Oregon city adds teeth to its dog-bite ordinance

MEDFORD, Ore. — Three bites and you’re out!

Owners of dangerous dogs could face tough penalties if an ordinance being considered by the Medford City Council wins approval.

Under the proposed law, dog owners convicted of three or more violations in a year could be fined up to $1,000 and spend up to a year in jail. The violations include cases where a dog inflicts injury on a person or animal.

The Mail Tribune newspaper reported the proposed rules are an outgrowth of complaints that dogs and people have been attacked in Medford, particularly in city parks.

The council earlier this year considered a breed-specific ordinance that would target pit bulls, but backed down after receiving complaints.

“The constant theme for me was punish the deed, not the breed,” police Chief Tim George said.

Medford police have issued 39 citations this year to dog owners who haven’t properly controlled their animals. A single citation under the current law can lead to a $250 fine. Besides citations, officers have been handing out blue leashes to owners of unleashed pets.

Under the proposed ordinance, a dog owner also could be cited if an animal defecates in a public place and the owner fails to clean up the feces. Citations could be issued for dogs that chase vehicles or people, scatter garbage or run at large in a public place, unless it’s in a dog park.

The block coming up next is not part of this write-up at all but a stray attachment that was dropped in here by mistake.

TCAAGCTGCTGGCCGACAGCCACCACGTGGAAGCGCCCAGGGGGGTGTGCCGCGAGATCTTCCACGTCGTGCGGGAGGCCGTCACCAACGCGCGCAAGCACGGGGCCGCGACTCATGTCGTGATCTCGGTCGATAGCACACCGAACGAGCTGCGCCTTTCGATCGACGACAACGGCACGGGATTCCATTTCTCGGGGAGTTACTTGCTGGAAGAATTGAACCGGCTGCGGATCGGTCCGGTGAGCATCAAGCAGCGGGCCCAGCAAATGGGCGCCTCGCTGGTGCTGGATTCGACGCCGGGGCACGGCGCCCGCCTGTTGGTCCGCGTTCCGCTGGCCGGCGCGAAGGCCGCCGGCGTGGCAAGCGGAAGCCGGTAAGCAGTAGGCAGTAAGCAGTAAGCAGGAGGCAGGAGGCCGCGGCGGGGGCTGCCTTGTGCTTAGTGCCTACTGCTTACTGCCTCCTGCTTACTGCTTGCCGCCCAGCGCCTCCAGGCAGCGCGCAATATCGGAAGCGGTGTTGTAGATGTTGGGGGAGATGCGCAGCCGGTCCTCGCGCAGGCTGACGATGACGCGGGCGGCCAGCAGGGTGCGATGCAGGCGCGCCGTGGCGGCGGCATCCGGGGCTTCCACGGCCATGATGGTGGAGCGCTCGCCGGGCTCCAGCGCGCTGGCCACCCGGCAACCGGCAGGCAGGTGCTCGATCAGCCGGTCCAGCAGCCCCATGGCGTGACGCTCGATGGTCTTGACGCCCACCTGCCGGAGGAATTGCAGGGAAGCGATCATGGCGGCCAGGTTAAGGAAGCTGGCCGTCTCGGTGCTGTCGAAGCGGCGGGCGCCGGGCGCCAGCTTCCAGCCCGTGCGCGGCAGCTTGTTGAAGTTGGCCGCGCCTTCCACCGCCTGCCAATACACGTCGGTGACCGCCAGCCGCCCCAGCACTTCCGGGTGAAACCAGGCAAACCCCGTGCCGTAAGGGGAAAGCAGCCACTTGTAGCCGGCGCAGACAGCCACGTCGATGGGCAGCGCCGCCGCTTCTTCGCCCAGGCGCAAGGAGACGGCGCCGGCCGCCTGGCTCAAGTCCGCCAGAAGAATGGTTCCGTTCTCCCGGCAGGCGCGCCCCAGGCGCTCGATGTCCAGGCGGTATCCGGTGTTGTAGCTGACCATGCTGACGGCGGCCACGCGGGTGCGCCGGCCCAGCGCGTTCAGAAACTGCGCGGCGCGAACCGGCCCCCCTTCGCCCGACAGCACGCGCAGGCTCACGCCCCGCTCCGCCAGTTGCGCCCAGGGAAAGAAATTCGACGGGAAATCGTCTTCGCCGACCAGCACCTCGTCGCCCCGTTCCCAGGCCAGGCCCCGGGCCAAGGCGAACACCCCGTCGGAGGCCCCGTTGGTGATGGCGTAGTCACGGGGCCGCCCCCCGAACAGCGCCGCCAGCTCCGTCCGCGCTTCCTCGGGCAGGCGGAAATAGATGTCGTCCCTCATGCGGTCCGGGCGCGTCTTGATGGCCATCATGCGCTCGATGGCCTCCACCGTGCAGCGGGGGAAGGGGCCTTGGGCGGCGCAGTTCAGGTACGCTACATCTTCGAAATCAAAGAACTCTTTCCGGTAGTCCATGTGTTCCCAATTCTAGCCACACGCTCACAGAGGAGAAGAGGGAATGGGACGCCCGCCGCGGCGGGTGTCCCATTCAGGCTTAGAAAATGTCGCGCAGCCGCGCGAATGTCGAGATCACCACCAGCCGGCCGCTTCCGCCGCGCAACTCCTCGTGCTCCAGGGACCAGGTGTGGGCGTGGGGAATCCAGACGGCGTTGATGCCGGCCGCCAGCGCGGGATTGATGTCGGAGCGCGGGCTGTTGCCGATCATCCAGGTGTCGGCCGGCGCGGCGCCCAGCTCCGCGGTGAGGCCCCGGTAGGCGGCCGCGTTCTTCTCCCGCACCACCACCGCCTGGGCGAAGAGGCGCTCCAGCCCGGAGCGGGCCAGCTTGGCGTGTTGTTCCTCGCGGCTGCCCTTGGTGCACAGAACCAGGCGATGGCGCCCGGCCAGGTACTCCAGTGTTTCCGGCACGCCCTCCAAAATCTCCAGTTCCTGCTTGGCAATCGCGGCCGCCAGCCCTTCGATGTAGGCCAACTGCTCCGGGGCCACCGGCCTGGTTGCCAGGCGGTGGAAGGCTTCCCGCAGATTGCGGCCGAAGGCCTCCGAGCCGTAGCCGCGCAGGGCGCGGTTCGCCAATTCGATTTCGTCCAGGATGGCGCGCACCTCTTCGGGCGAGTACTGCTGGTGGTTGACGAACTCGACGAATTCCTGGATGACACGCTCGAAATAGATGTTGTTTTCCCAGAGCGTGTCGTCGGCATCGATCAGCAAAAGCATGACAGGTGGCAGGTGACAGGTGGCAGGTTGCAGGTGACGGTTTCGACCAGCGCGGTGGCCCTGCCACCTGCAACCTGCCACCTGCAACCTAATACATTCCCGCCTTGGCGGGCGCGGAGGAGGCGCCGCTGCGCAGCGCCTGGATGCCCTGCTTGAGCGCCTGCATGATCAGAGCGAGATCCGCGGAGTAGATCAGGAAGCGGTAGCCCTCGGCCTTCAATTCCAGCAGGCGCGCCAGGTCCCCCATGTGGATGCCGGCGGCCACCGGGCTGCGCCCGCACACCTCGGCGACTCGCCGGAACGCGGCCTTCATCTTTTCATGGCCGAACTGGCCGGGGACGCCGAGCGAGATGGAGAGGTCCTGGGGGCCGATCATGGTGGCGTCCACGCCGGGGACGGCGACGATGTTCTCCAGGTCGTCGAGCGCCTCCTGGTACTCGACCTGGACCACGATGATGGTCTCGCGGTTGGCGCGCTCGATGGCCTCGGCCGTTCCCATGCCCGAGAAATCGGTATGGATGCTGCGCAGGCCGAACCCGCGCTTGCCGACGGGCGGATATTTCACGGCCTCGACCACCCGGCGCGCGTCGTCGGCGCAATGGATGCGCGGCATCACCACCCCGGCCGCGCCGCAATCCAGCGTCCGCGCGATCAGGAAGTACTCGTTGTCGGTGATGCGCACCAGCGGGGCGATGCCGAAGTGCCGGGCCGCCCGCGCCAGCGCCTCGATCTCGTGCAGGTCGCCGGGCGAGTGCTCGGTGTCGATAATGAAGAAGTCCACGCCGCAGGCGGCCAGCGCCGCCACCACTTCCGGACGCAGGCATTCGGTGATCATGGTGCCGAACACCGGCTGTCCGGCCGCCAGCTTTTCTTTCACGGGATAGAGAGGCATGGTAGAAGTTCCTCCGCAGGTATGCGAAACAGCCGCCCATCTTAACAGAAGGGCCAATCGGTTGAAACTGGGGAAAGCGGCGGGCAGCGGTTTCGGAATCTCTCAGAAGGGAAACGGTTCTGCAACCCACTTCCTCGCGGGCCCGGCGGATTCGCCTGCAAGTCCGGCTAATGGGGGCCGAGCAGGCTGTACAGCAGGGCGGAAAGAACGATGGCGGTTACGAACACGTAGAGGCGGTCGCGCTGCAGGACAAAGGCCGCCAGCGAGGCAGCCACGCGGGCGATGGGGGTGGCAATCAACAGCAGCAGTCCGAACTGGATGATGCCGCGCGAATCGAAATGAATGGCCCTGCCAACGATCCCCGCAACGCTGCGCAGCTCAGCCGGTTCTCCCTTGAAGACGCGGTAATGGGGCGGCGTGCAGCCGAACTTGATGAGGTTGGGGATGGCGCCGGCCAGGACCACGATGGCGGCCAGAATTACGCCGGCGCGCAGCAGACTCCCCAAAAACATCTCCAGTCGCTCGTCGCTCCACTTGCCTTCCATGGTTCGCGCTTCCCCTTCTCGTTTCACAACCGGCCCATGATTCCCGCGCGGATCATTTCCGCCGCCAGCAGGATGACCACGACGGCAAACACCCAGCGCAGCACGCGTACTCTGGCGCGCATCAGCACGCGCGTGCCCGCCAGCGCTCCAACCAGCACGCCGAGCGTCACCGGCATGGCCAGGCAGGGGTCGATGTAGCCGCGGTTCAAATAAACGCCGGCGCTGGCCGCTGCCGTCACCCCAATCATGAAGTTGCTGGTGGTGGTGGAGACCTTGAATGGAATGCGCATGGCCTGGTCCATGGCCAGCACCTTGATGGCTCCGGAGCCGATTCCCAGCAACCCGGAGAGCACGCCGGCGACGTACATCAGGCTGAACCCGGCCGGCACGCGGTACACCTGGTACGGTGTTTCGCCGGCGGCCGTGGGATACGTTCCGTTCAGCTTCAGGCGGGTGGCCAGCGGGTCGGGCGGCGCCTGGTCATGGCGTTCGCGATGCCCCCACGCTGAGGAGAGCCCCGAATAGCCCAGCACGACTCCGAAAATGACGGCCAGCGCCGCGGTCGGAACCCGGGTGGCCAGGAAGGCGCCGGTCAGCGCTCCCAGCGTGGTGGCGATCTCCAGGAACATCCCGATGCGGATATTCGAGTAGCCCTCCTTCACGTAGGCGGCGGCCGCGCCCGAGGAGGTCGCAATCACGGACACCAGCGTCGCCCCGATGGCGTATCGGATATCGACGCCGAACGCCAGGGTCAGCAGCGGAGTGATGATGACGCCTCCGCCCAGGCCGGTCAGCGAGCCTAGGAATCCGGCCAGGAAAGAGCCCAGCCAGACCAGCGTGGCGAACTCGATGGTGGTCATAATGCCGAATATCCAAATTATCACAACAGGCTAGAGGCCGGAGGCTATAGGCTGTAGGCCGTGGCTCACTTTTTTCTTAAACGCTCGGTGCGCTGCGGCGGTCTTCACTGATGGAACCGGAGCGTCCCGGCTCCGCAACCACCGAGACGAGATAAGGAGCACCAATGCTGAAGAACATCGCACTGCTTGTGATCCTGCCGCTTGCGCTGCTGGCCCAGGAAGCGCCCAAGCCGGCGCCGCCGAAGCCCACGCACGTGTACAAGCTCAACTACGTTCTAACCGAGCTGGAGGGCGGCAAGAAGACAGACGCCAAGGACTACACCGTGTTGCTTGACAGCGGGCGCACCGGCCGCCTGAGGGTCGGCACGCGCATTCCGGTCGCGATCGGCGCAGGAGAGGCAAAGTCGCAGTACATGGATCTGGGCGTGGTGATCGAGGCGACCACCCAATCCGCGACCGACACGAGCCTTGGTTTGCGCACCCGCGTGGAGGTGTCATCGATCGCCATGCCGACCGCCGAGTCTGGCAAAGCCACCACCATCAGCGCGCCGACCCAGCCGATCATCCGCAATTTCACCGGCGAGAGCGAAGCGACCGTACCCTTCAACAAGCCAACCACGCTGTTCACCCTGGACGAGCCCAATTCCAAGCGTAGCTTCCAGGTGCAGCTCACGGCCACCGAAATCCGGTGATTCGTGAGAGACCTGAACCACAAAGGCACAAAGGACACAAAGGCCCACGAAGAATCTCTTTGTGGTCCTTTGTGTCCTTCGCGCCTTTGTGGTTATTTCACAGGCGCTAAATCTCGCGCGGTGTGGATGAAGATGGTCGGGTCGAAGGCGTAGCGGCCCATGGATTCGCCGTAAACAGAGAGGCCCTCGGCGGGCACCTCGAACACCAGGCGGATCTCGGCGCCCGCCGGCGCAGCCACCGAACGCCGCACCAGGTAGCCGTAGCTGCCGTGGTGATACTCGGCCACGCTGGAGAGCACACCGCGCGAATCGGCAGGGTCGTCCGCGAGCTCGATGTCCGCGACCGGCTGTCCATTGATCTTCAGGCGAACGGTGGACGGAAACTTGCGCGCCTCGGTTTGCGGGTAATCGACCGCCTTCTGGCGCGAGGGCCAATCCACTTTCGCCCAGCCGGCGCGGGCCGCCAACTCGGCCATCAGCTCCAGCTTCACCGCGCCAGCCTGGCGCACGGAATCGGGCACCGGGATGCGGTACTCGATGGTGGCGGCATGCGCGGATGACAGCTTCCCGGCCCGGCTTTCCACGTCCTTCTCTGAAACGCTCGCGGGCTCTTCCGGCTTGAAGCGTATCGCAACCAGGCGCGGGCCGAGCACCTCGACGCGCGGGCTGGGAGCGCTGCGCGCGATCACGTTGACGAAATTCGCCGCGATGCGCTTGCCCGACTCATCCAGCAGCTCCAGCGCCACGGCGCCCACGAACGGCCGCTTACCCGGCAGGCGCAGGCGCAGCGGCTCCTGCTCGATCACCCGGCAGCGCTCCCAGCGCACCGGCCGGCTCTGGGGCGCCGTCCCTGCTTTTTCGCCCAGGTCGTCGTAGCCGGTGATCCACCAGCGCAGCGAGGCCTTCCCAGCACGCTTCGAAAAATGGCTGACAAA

A dog owner could also be cited if an animal creates fear of an imminent physical injury.

Though most councilors seemed favorable to the ordinance at a meeting Thursday, at least one questioned whether police have time to go after offenders.

“To me this is something that is mission impossible,” said Councilor Chris Corcoran, who also noted that the jail has had issues with overcrowding.

Kevin McConnell, deputy city attorney, assured Corcoran there will be space.

“There will be a jail bed made available for them,” he said.

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